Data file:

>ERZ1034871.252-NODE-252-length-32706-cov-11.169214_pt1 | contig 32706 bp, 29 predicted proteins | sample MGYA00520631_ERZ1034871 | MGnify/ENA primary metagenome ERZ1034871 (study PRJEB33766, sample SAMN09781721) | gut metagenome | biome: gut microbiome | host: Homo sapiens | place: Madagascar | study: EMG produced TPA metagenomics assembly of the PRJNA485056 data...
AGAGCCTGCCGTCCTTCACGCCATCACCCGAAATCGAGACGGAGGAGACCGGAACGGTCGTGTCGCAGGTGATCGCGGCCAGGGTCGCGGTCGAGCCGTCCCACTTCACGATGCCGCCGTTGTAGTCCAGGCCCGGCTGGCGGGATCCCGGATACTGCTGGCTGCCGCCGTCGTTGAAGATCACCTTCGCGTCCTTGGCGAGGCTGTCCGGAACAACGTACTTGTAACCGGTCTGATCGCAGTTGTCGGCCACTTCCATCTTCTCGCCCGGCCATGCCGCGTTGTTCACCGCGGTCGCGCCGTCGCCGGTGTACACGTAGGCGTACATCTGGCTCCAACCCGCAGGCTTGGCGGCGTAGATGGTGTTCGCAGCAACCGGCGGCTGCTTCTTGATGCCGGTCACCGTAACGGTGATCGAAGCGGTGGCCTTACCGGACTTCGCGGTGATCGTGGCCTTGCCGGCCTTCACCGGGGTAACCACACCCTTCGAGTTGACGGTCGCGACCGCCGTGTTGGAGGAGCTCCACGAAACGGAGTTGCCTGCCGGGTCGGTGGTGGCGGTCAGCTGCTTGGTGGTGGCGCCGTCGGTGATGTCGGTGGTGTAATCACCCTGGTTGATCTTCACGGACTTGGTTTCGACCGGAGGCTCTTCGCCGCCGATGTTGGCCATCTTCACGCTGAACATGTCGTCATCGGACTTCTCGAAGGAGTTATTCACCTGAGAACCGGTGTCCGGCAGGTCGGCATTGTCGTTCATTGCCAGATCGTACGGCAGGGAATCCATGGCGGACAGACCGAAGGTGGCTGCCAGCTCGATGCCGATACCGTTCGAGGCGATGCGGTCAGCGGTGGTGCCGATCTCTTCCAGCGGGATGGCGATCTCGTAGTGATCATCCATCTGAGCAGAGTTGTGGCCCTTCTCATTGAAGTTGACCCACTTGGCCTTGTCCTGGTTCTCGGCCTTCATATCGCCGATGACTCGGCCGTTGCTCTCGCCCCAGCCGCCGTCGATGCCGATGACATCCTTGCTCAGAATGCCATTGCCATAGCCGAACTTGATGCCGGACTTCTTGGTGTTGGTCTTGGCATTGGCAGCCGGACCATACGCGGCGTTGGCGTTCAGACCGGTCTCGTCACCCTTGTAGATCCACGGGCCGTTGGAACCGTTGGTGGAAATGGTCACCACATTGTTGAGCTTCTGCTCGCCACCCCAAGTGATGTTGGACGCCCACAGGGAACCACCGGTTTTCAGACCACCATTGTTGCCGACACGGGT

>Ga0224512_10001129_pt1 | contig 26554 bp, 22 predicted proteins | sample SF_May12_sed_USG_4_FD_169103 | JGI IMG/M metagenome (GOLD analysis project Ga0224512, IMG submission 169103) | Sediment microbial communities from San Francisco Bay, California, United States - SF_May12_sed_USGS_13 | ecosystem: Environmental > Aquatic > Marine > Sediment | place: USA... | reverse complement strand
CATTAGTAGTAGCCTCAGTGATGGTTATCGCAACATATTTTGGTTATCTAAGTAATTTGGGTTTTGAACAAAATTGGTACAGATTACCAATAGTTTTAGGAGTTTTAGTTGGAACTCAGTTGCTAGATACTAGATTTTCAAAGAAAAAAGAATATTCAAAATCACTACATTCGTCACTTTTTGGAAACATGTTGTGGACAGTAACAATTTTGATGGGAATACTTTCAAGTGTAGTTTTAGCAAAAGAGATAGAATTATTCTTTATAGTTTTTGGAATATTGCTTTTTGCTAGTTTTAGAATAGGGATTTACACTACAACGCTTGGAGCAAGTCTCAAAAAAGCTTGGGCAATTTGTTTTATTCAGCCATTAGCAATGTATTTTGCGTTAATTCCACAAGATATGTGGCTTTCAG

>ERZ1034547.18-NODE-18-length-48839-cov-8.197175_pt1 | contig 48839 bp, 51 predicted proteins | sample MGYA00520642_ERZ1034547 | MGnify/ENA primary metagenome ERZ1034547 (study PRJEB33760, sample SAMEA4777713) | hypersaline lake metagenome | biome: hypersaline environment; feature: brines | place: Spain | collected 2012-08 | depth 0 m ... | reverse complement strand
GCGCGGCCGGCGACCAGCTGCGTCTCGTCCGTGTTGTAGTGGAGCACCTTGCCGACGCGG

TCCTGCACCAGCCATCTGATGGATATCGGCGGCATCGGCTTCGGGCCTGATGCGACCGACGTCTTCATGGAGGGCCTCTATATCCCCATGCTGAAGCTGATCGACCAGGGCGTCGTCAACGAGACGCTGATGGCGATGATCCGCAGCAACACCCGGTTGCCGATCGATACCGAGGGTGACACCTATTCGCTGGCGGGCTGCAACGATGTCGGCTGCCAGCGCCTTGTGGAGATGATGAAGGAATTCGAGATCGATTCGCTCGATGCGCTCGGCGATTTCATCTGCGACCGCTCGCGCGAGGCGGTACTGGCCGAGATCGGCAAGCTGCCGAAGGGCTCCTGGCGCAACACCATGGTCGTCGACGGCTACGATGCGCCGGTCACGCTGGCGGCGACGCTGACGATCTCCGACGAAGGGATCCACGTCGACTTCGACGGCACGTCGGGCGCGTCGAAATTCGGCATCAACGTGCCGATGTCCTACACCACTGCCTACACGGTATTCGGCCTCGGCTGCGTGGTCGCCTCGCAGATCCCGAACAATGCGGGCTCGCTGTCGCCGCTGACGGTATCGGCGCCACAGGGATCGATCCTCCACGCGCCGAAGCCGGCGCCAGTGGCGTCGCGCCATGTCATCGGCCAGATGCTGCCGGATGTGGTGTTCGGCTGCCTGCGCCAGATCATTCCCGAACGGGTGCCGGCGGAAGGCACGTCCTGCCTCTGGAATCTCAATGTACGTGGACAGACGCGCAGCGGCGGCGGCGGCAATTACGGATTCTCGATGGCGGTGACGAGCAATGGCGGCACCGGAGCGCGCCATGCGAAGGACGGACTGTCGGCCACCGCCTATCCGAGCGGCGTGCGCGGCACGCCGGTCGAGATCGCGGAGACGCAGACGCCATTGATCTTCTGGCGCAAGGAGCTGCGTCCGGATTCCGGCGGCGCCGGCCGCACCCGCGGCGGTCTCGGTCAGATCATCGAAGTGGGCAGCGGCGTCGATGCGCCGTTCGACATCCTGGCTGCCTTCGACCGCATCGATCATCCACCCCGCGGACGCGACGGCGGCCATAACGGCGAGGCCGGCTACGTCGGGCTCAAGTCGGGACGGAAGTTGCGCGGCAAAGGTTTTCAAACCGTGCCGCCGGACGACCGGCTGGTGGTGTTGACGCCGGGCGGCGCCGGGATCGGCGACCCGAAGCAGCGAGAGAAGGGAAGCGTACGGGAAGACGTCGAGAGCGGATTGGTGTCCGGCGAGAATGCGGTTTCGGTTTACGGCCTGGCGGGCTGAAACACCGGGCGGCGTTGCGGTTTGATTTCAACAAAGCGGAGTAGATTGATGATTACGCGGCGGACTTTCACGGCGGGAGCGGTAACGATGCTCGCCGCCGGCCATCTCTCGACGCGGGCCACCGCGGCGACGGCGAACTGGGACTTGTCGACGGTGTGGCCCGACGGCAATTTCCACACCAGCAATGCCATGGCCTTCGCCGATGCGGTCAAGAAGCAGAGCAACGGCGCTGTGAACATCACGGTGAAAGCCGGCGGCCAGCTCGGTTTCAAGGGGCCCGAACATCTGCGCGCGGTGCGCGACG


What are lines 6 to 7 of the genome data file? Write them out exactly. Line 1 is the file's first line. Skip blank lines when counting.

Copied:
GCGCGGCCGGCGACCAGCTGCGTCTCGTCCGTGTTGTAGTGGAGCACCTTGCCGACGCGG

TCCTGCACCAGCCATCTGATGGATATCGGCGGCATCGGCTTCGGGCCTGATGCGACCGACGTCTTCATGGAGGGCCTCTATATCCCCATGCTGAAGCTGATCGACCAGGGCGTCGTCAACGAGACGCTGATGGCGATGATCCGCAGCAACACCCGGTTGCCGATCGATACCGAGGGTGACACCTATTCGCTGGCGGGCTGCAACGATGTCGGCTGCCAGCGCCTTGTGGAGATGATGAAGGAATTCGAGATCGATTCGCTCGATGCGCTCGGCGATTTCATCTGCGACCGCTCGCGCGAGGCGGTACTGGCCGAGATCGGCAAGCTGCCGAAGGGCTCCTGGCGCAACACCATGGTCGTCGACGGCTACGATGCGCCGGTCACGCTGGCGGCGACGCTGACGATCTCCGACGAAGGGATCCACGTCGACTTCGACGGCACGTCGGGCGCGTCGAAATTCGGCATCAACGTGCCGATGTCCTACACCACTGCCTACACGGTATTCGGCCTCGGCTGCGTGGTCGCCTCGCAGATCCCGAACAATGCGGGCTCGCTGTCGCCGCTGACGGTATCGGCGCCACAGGGATCGATCCTCCACGCGCCGAAGCCGGCGCCAGTGGCGTCGCGCCATGTCATCGGCCAGATGCTGCCGGATGTGGTGTTCGGCTGCCTGCGCCAGATCATTCCCGAACGGGTGCCGGCGGAAGGCACGTCCTGCCTCTGGAATCTCAATGTACGTGGACAGACGCGCAGCGGCGGCGGCGGCAATTACGGATTCTCGATGGCGGTGACGAGCAATGGCGGCACCGGAGCGCGCCATGCGAAGGACGGACTGTCGGCCACCGCCTATCCGAGCGGCGTGCGCGGCACGCCGGTCGAGATCGCGGAGACGCAGACGCCATTGATCTTCTGGCGCAAGGAGCTGCGTCCGGATTCCGGCGGCGCCGGCCGCACCCGCGGCGGTCTCGGTCAGATCATCGAAGTGGGCAGCGGCGTCGATGCGCCGTTCGACATCCTGGCTGCCTTCGACCGCATCGATCATCCACCCCGCGGACGCGACGGCGGCCATAACGGCGAGGCCGGCTACGTCGGGCTCAAGTCGGGACGGAAGTTGCGCGGCAAAGGTTTTCAAACCGTGCCGCCGGACGACCGGCTGGTGGTGTTGACGCCGGGCGGCGCCGGGATCGGCGACCCGAAGCAGCGAGAGAAGGGAAGCGTACGGGAAGACGTCGAGAGCGGATTGGTGTCCGGCGAGAATGCGGTTTCGGTTTACGGCCTGGCGGGCTGAAACACCGGGCGGCGTTGCGGTTTGATTTCAACAAAGCGGAGTAGATTGATGATTACGCGGCGGACTTTCACGGCGGGAGCGGTAACGATGCTCGCCGCCGGCCATCTCTCGACGCGGGCCACCGCGGCGACGGCGAACTGGGACTTGTCGACGGTGTGGCCCGACGGCAATTTCCACACCAGCAATGCCATGGCCTTCGCCGATGCGGTCAAGAAGCAGAGCAACGGCGCTGTGAACATCACGGTGAAAGCCGGCGGCCAGCTCGGTTTCAAGGGGCCCGAACATCTGCGCGCGGTGCGCGACG